Integrating With the Broadcom CA Layer7 API Gateway
This tutorial describes how to integrate the Broadcom CA Layer7 API Gateway with the Curity Identity Server. The Broadcom CA Layer7 API Gateway is a security gateway that proxies HTTP traffic and performs security checks on the data and identity layers.
The Gateway will be configured to use access tokens issued by the Curity Identity Server to protect API access. In this example architecture, the Curity Identity Server sits behind the Gateway as well. But, that is not a requirement, and it does not affect the implementation of the API protection.
This integration uses the concept of Phantom Tokens. The introspect endpoint will return a JWT version of the incoming access token referred to as a Phantom Token. To configure the introspect endpoint to return Phantom Tokens see Introspection and Phantom Tokens.
The API is protected by having the Gateway check for an access token in the incoming request’s Authorization header. For the Gateway to validate the incoming access token, it must do two things:
- If the token hasn't been seen before, the Gateway must ping the OAuth server (Introspection).
- The Gateway must cache the response from the OAuth server in the Gateway cache (but not in the Gateway DB, which is considerably more resource-consuming).
- The Web-Backend makes a request towards the OAuth-protected API.
- The Gateway first tries to find the Access Token in the cache. If there's a miss, it calls the OAuth server’s Introspect endpoint.
- The OAuth server responds with token information and an Access Token in JSON Web Token format (JWT).
- The Gateway caches the response for the lifetime of the token.
- The Gateway forwards the request to the OAuth-protected service (the API), passing the JWT instead of the original access token in the Authorization header back to the protected service.
To validate an access token, a new policy fragment must be created. Its task is to perform the operations described in the previous section. The benefit of the policy fragment is that it can be included in any service published by the gateway.
The steps described to create this policy are made using the Broadcom CA Layer7 API Gateway version 9.1. The same tasks are possible with any version 8.x of the gateway, with minor differences on where to find the assertions, and the look and feel.
Use the Create Policy option in the policies window, and select Included Fragment as policy type. Name it
Require OAuth Token.
To make the policy portable between environments, it's recommended to use cluster properties when applicable. There are three variables and one credential that need to be defined in this policy.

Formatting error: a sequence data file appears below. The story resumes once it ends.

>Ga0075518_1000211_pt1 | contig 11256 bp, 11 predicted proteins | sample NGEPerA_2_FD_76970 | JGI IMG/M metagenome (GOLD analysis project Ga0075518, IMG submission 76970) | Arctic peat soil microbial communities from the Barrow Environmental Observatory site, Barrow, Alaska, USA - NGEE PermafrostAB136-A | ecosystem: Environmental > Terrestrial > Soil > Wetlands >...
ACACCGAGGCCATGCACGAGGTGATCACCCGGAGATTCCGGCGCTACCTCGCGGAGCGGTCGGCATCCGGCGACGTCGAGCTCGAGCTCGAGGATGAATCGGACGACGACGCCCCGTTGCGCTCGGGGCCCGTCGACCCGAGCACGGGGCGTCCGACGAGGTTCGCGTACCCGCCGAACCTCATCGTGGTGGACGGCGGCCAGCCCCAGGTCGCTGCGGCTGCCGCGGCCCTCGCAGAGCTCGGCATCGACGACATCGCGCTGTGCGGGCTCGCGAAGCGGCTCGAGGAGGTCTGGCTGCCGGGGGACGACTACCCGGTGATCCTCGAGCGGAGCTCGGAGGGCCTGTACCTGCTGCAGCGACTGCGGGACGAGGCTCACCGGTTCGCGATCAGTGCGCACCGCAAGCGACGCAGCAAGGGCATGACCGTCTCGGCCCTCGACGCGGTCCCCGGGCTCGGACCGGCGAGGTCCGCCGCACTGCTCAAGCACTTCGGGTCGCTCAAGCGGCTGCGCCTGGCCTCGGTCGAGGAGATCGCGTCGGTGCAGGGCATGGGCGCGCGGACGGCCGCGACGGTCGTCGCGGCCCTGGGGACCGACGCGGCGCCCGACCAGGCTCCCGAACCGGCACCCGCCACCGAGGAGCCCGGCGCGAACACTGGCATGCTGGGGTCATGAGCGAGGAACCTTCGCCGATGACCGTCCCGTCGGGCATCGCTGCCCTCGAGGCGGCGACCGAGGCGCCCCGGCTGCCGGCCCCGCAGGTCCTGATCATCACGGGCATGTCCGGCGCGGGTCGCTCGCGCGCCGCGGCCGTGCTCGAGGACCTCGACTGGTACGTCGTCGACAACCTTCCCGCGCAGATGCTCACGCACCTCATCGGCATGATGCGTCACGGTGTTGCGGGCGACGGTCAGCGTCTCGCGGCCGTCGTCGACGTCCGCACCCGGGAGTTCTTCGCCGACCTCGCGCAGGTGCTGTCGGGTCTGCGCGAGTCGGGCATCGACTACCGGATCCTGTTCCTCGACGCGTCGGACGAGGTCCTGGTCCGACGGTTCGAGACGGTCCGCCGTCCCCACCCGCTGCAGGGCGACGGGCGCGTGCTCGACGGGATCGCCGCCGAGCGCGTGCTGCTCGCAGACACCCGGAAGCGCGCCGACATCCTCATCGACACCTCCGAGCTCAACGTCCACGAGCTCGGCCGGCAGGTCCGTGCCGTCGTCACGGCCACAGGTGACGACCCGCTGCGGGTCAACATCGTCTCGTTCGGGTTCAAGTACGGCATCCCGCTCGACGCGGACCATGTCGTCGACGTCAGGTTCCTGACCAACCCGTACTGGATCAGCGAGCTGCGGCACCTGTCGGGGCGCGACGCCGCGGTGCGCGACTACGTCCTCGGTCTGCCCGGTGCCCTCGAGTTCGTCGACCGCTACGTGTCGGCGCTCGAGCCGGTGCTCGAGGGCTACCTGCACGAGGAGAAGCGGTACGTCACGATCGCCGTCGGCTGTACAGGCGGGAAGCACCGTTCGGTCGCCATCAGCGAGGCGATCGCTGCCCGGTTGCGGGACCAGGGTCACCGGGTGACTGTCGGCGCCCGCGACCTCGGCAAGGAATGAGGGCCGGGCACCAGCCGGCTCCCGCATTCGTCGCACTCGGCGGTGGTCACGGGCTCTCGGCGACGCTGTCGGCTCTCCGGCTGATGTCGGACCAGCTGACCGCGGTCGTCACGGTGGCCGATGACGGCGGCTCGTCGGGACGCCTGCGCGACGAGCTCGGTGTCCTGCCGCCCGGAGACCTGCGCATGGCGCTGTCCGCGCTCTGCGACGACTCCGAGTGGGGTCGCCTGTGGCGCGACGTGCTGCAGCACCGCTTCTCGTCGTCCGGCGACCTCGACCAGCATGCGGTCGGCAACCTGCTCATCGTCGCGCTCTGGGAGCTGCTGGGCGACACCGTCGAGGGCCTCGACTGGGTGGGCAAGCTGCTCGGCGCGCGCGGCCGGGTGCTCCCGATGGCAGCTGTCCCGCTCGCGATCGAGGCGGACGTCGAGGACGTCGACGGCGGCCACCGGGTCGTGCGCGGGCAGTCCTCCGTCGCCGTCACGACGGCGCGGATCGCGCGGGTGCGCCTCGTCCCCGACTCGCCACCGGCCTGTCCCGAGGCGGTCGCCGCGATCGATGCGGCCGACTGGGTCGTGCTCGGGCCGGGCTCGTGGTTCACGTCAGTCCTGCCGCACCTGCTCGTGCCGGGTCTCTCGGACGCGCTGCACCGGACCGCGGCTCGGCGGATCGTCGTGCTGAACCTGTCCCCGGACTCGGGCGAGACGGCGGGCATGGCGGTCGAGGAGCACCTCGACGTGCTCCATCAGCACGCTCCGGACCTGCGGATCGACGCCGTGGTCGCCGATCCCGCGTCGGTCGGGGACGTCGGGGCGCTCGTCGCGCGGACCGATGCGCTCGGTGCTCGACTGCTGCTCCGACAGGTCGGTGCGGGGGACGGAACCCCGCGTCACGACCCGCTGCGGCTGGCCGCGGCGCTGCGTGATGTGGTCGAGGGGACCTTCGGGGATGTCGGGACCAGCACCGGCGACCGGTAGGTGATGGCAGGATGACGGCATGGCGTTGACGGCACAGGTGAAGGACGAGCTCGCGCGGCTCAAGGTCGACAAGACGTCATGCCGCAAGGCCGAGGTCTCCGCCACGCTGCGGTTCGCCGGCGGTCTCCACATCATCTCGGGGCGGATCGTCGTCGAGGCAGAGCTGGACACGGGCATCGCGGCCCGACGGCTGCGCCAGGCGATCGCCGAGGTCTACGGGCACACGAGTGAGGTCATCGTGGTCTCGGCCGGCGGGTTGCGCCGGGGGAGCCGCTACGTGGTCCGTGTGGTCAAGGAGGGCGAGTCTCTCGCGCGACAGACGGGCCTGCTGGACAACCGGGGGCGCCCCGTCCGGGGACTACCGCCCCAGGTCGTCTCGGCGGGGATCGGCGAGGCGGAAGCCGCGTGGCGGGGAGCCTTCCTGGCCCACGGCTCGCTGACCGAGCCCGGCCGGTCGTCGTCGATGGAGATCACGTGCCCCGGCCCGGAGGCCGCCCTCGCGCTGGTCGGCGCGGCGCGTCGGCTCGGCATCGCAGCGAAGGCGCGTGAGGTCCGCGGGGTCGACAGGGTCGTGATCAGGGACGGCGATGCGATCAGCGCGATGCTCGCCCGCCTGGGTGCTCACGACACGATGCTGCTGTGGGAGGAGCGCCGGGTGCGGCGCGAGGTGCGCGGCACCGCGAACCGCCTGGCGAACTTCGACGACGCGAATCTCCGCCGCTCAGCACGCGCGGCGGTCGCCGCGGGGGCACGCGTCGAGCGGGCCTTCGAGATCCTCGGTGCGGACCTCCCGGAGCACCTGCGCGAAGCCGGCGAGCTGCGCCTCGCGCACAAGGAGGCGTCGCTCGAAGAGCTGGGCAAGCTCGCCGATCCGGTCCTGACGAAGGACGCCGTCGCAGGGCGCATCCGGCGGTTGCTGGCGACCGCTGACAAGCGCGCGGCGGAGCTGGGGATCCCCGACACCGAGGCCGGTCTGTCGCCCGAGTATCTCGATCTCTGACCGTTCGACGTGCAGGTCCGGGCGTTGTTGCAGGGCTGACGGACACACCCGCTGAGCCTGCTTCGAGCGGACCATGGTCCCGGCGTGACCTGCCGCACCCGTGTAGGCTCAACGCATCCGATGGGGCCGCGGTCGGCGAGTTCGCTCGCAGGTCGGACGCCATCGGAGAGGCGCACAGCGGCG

From the Tasks menu, open Global Settings -> Manage Cluster-Wide Properties and add:
oauth_server_host= the hostname of the Curity Identity Server (eg: https://idsvr.example.com:8443)
oauth_server_introspection_path= the path of the introspection endpoint as configured in the Curity Identity Server (eg: /oauth/v2/oauth-introspect)
From the Task menu, open Certificates, Keys and Secrets -> Manage Stored Passwords and add:
oauth_introspect_clientsecret = the client secret
To add the policy content, open the newly created Require OAuth Token policy and copy the XML from the Appendix A: – Require OAuth Token fragment in this document and paste it into the window. This should create a structure that looks like the following:
After saving and activating, the policy fragment is ready to use.
If self-signed certificates or an internal CA is used for issuing the certificates for the Curity Identity Server, it must be imported into the Gateway’s trust store before the policy can be used.
This step is optional but makes the enforcement easier to use. To create an encapsulated assertion, right-click on the Require OAuth Token policy in the service window and select Create Encapsulated Assertion. Enter the
oauth.* variables (
oauth.scope) as output variables and place the assertion in the Access Control section.
Now that the Require OAuth Token policy is configured, it can be included in all services that it should protect.
The included fragment (or the encapsulated assertion) should be placed at the beginning of the service policy after the Require SSL or TLS transport assertion.
The Require OAuth Token fragment will export the following variables:
This assumes that The Curity Identity Server is configured to respond with a JWT from the introspection endpoint. See Introspection and Phantom Tokens for more details about the introspection endpoint and how to include a JWT.
After a successful lookup of the Access Token, the service will eventually route to a backend API. At this point, it should pass on the internal JWT it received from the introspect endpoint. This is done by adding the
oauth.jwt to the Authorization header of the routed request.
The Curity Identity Server can also respond to requests in the introspection endpoint with the
Accept: application/jwt header. When introspecting a valid access token, The Curity Identity Server responds with 200 OK and the JWT in the response body. An expired or invalid access token causes The Curity Identity Server to respond with 204 No Content. This means that the gateway doesn’t need to parse the JSON (as when using normal introspection), making the proxying even faster. Appendix B: – Require OAuth Token, introspect with application/jwt contains a policy fragment that uses
application/jwt. Also, the Curity Identity Server’s status codes on the introspection request are considered, and the Gateway responds accordingly. This fragment only exports the variable
oauth.jwt, which can replace the access token in the Authorization header forwarded to the API.
For the Broadcom CA Layer 7 API Gateway to be able to parse the response from Curity (which in this case includes the header
Content-type: application/jwt), you will need to add another cluster-wide variable with key contentType.otherTextualTypes and value